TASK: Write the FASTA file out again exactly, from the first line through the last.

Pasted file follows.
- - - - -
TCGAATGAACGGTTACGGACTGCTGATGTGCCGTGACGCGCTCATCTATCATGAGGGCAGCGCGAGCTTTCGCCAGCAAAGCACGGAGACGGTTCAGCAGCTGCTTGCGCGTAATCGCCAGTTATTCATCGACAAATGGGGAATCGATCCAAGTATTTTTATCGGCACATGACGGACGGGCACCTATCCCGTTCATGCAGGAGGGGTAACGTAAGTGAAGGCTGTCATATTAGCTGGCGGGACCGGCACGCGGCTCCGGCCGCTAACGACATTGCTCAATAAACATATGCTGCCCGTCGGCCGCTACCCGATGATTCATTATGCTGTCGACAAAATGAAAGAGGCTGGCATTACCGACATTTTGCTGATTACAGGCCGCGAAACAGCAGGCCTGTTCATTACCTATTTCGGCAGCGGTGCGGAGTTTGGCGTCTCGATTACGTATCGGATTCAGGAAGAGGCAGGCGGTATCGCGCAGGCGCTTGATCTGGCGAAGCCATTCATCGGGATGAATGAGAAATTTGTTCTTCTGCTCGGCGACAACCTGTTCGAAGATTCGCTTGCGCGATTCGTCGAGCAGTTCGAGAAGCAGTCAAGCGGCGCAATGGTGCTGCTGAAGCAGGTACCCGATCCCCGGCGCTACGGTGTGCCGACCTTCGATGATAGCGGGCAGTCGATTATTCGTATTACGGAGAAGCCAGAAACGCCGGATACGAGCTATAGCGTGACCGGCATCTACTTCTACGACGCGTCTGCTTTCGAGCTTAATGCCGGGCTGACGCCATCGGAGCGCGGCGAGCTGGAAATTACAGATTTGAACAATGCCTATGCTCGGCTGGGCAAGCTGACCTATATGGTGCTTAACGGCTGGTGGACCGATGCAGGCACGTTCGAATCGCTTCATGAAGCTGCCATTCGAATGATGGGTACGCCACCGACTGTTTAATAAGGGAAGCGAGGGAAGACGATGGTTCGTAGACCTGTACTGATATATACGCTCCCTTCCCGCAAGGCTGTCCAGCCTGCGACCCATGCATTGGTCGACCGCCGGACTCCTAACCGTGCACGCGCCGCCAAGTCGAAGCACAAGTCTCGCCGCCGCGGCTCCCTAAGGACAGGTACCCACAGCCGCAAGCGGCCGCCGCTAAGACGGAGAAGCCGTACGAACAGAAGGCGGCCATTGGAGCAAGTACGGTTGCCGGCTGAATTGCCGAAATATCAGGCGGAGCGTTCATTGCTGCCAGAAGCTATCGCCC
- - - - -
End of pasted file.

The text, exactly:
TCGAATGAACGGTTACGGACTGCTGATGTGCCGTGACGCGCTCATCTATCATGAGGGCAGCGCGAGCTTTCGCCAGCAAAGCACGGAGACGGTTCAGCAGCTGCTTGCGCGTAATCGCCAGTTATTCATCGACAAATGGGGAATCGATCCAAGTATTTTTATCGGCACATGACGGACGGGCACCTATCCCGTTCATGCAGGAGGGGTAACGTAAGTGAAGGCTGTCATATTAGCTGGCGGGACCGGCACGCGGCTCCGGCCGCTAACGACATTGCTCAATAAACATATGCTGCCCGTCGGCCGCTACCCGATGATTCATTATGCTGTCGACAAAATGAAAGAGGCTGGCATTACCGACATTTTGCTGATTACAGGCCGCGAAACAGCAGGCCTGTTCATTACCTATTTCGGCAGCGGTGCGGAGTTTGGCGTCTCGATTACGTATCGGATTCAGGAAGAGGCAGGCGGTATCGCGCAGGCGCTTGATCTGGCGAAGCCATTCATCGGGATGAATGAGAAATTTGTTCTTCTGCTCGGCGACAACCTGTTCGAAGATTCGCTTGCGCGATTCGTCGAGCAGTTCGAGAAGCAGTCAAGCGGCGCAATGGTGCTGCTGAAGCAGGTACCCGATCCCCGGCGCTACGGTGTGCCGACCTTCGATGATAGCGGGCAGTCGATTATTCGTATTACGGAGAAGCCAGAAACGCCGGATACGAGCTATAGCGTGACCGGCATCTACTTCTACGACGCGTCTGCTTTCGAGCTTAATGCCGGGCTGACGCCATCGGAGCGCGGCGAGCTGGAAATTACAGATTTGAACAATGCCTATGCTCGGCTGGGCAAGCTGACCTATATGGTGCTTAACGGCTGGTGGACCGATGCAGGCACGTTCGAATCGCTTCATGAAGCTGCCATTCGAATGATGGGTACGCCACCGACTGTTTAATAAGGGAAGCGAGGGAAGACGATGGTTCGTAGACCTGTACTGATATATACGCTCCCTTCCCGCAAGGCTGTCCAGCCTGCGACCCATGCATTGGTCGACCGCCGGACTCCTAACCGTGCACGCGCCGCCAAGTCGAAGCACAAGTCTCGCCGCCGCGGCTCCCTAAGGACAGGTACCCACAGCCGCAAGCGGCCGCCGCTAAGACGGAGAAGCCGTACGAACAGAAGGCGGCCATTGGAGCAAGTACGGTTGCCGGCTGAATTGCCGAAATATCAGGCGGAGCGTTCATTGCTGCCAGAAGCTATCGCCC